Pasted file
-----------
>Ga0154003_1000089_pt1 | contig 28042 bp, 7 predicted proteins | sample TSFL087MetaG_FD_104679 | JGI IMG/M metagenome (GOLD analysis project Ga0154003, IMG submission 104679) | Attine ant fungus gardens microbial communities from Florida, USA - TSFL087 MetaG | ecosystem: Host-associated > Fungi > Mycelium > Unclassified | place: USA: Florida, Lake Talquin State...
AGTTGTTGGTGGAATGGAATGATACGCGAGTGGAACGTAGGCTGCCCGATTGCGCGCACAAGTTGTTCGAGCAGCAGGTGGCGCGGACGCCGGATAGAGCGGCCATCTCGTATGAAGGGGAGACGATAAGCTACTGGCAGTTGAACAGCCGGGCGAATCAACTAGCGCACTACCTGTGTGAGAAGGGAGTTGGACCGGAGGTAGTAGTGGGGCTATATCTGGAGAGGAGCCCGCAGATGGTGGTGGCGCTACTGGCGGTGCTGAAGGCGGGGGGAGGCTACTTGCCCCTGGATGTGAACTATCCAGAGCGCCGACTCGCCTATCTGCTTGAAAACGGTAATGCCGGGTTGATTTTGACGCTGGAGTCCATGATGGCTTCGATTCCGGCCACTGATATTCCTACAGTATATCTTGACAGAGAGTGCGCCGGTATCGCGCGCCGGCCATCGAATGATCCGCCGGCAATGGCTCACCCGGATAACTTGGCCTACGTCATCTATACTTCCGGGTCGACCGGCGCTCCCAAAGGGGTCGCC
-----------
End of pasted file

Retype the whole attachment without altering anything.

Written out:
>Ga0154003_1000089_pt1 | contig 28042 bp, 7 predicted proteins | sample TSFL087MetaG_FD_104679 | JGI IMG/M metagenome (GOLD analysis project Ga0154003, IMG submission 104679) | Attine ant fungus gardens microbial communities from Florida, USA - TSFL087 MetaG | ecosystem: Host-associated > Fungi > Mycelium > Unclassified | place: USA: Florida, Lake Talquin State...
AGTTGTTGGTGGAATGGAATGATACGCGAGTGGAACGTAGGCTGCCCGATTGCGCGCACAAGTTGTTCGAGCAGCAGGTGGCGCGGACGCCGGATAGAGCGGCCATCTCGTATGAAGGGGAGACGATAAGCTACTGGCAGTTGAACAGCCGGGCGAATCAACTAGCGCACTACCTGTGTGAGAAGGGAGTTGGACCGGAGGTAGTAGTGGGGCTATATCTGGAGAGGAGCCCGCAGATGGTGGTGGCGCTACTGGCGGTGCTGAAGGCGGGGGGAGGCTACTTGCCCCTGGATGTGAACTATCCAGAGCGCCGACTCGCCTATCTGCTTGAAAACGGTAATGCCGGGTTGATTTTGACGCTGGAGTCCATGATGGCTTCGATTCCGGCCACTGATATTCCTACAGTATATCTTGACAGAGAGTGCGCCGGTATCGCGCGCCGGCCATCGAATGATCCGCCGGCAATGGCTCACCCGGATAACTTGGCCTACGTCATCTATACTTCCGGGTCGACCGGCGCTCCCAAAGGGGTCGCC